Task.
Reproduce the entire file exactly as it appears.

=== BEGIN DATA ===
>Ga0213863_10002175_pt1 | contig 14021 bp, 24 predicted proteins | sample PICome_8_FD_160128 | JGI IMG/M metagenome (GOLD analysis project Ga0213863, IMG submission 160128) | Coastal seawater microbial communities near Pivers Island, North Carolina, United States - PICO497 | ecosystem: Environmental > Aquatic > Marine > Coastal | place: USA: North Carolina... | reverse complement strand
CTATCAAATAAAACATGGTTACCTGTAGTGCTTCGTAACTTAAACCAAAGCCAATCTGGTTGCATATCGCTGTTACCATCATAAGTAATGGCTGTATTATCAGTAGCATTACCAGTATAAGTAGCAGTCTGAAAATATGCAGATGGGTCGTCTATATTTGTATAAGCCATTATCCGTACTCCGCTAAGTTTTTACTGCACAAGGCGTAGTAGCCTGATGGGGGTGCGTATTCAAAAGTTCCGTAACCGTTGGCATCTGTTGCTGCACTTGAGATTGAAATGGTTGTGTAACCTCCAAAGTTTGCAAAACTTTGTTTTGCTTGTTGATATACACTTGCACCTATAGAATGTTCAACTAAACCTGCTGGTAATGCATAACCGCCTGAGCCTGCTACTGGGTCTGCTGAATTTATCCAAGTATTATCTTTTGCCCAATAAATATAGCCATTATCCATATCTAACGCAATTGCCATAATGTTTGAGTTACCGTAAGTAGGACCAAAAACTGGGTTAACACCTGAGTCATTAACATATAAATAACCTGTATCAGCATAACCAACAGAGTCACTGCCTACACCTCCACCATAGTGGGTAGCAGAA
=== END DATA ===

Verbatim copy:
>Ga0213863_10002175_pt1 | contig 14021 bp, 24 predicted proteins | sample PICome_8_FD_160128 | JGI IMG/M metagenome (GOLD analysis project Ga0213863, IMG submission 160128) | Coastal seawater microbial communities near Pivers Island, North Carolina, United States - PICO497 | ecosystem: Environmental > Aquatic > Marine > Coastal | place: USA: North Carolina... | reverse complement strand
CTATCAAATAAAACATGGTTACCTGTAGTGCTTCGTAACTTAAACCAAAGCCAATCTGGTTGCATATCGCTGTTACCATCATAAGTAATGGCTGTATTATCAGTAGCATTACCAGTATAAGTAGCAGTCTGAAAATATGCAGATGGGTCGTCTATATTTGTATAAGCCATTATCCGTACTCCGCTAAGTTTTTACTGCACAAGGCGTAGTAGCCTGATGGGGGTGCGTATTCAAAAGTTCCGTAACCGTTGGCATCTGTTGCTGCACTTGAGATTGAAATGGTTGTGTAACCTCCAAAGTTTGCAAAACTTTGTTTTGCTTGTTGATATACACTTGCACCTATAGAATGTTCAACTAAACCTGCTGGTAATGCATAACCGCCTGAGCCTGCTACTGGGTCTGCTGAATTTATCCAAGTATTATCTTTTGCCCAATAAATATAGCCATTATCCATATCTAACGCAATTGCCATAATGTTTGAGTTACCGTAAGTAGGACCAAAAACTGGGTTAACACCTGAGTCATTAACATATAAATAACCTGTATCAGCATAACCAACAGAGTCACTGCCTACACCTCCACCATAGTGGGTAGCAGAA